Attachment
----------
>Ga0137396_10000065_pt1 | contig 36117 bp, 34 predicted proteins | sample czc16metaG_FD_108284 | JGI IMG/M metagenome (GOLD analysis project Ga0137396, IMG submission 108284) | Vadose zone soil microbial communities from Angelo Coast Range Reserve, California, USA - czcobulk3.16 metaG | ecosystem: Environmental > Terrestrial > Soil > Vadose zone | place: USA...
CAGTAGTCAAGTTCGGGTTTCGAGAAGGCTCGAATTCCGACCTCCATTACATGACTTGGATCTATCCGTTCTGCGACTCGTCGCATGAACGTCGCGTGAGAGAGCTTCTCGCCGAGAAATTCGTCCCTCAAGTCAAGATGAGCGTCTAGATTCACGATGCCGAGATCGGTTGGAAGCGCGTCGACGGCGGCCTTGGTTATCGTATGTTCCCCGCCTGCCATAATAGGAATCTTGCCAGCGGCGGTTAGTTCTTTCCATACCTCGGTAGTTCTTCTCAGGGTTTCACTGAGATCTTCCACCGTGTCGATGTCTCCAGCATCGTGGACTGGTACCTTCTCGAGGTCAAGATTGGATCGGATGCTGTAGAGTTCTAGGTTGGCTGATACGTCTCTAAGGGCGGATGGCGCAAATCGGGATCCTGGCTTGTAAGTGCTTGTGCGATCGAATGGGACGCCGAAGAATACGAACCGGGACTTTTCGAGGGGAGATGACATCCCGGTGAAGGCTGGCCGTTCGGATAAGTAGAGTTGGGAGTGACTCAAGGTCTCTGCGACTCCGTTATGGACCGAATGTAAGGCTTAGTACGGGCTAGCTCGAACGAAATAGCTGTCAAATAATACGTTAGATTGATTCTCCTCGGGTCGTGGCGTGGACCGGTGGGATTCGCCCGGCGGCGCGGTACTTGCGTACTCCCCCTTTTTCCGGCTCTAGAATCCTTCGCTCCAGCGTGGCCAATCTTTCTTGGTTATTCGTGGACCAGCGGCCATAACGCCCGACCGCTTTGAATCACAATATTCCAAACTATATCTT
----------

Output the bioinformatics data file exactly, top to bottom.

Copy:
>Ga0137396_10000065_pt1 | contig 36117 bp, 34 predicted proteins | sample czc16metaG_FD_108284 | JGI IMG/M metagenome (GOLD analysis project Ga0137396, IMG submission 108284) | Vadose zone soil microbial communities from Angelo Coast Range Reserve, California, USA - czcobulk3.16 metaG | ecosystem: Environmental > Terrestrial > Soil > Vadose zone | place: USA...
CAGTAGTCAAGTTCGGGTTTCGAGAAGGCTCGAATTCCGACCTCCATTACATGACTTGGATCTATCCGTTCTGCGACTCGTCGCATGAACGTCGCGTGAGAGAGCTTCTCGCCGAGAAATTCGTCCCTCAAGTCAAGATGAGCGTCTAGATTCACGATGCCGAGATCGGTTGGAAGCGCGTCGACGGCGGCCTTGGTTATCGTATGTTCCCCGCCTGCCATAATAGGAATCTTGCCAGCGGCGGTTAGTTCTTTCCATACCTCGGTAGTTCTTCTCAGGGTTTCACTGAGATCTTCCACCGTGTCGATGTCTCCAGCATCGTGGACTGGTACCTTCTCGAGGTCAAGATTGGATCGGATGCTGTAGAGTTCTAGGTTGGCTGATACGTCTCTAAGGGCGGATGGCGCAAATCGGGATCCTGGCTTGTAAGTGCTTGTGCGATCGAATGGGACGCCGAAGAATACGAACCGGGACTTTTCGAGGGGAGATGACATCCCGGTGAAGGCTGGCCGTTCGGATAAGTAGAGTTGGGAGTGACTCAAGGTCTCTGCGACTCCGTTATGGACCGAATGTAAGGCTTAGTACGGGCTAGCTCGAACGAAATAGCTGTCAAATAATACGTTAGATTGATTCTCCTCGGGTCGTGGCGTGGACCGGTGGGATTCGCCCGGCGGCGCGGTACTTGCGTACTCCCCCTTTTTCCGGCTCTAGAATCCTTCGCTCCAGCGTGGCCAATCTTTCTTGGTTATTCGTGGACCAGCGGCCATAACGCCCGACCGCTTTGAATCACAATATTCCAAACTATATCTT